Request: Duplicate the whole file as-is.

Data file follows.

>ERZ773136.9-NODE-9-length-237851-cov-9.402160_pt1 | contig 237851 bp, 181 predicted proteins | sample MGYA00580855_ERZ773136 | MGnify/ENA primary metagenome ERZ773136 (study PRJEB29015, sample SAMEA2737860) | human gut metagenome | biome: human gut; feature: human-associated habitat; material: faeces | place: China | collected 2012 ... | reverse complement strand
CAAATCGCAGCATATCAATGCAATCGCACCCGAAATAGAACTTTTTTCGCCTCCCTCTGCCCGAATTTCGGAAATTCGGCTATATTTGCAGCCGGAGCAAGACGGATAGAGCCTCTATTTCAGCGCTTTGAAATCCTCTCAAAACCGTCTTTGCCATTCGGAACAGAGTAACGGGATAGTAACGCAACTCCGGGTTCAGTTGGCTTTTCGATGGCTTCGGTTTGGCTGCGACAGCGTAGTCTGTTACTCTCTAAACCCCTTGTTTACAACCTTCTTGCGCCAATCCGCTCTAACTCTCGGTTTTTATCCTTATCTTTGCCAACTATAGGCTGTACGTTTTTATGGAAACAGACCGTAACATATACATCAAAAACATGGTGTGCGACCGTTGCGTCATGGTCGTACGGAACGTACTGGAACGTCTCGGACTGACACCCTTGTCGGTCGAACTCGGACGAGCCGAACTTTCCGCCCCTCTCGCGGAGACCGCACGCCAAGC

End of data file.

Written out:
>ERZ773136.9-NODE-9-length-237851-cov-9.402160_pt1 | contig 237851 bp, 181 predicted proteins | sample MGYA00580855_ERZ773136 | MGnify/ENA primary metagenome ERZ773136 (study PRJEB29015, sample SAMEA2737860) | human gut metagenome | biome: human gut; feature: human-associated habitat; material: faeces | place: China | collected 2012 ... | reverse complement strand
CAAATCGCAGCATATCAATGCAATCGCACCCGAAATAGAACTTTTTTCGCCTCCCTCTGCCCGAATTTCGGAAATTCGGCTATATTTGCAGCCGGAGCAAGACGGATAGAGCCTCTATTTCAGCGCTTTGAAATCCTCTCAAAACCGTCTTTGCCATTCGGAACAGAGTAACGGGATAGTAACGCAACTCCGGGTTCAGTTGGCTTTTCGATGGCTTCGGTTTGGCTGCGACAGCGTAGTCTGTTACTCTCTAAACCCCTTGTTTACAACCTTCTTGCGCCAATCCGCTCTAACTCTCGGTTTTTATCCTTATCTTTGCCAACTATAGGCTGTACGTTTTTATGGAAACAGACCGTAACATATACATCAAAAACATGGTGTGCGACCGTTGCGTCATGGTCGTACGGAACGTACTGGAACGTCTCGGACTGACACCCTTGTCGGTCGAACTCGGACGAGCCGAACTTTCCGCCCCTCTCGCGGAGACCGCACGCCAAGC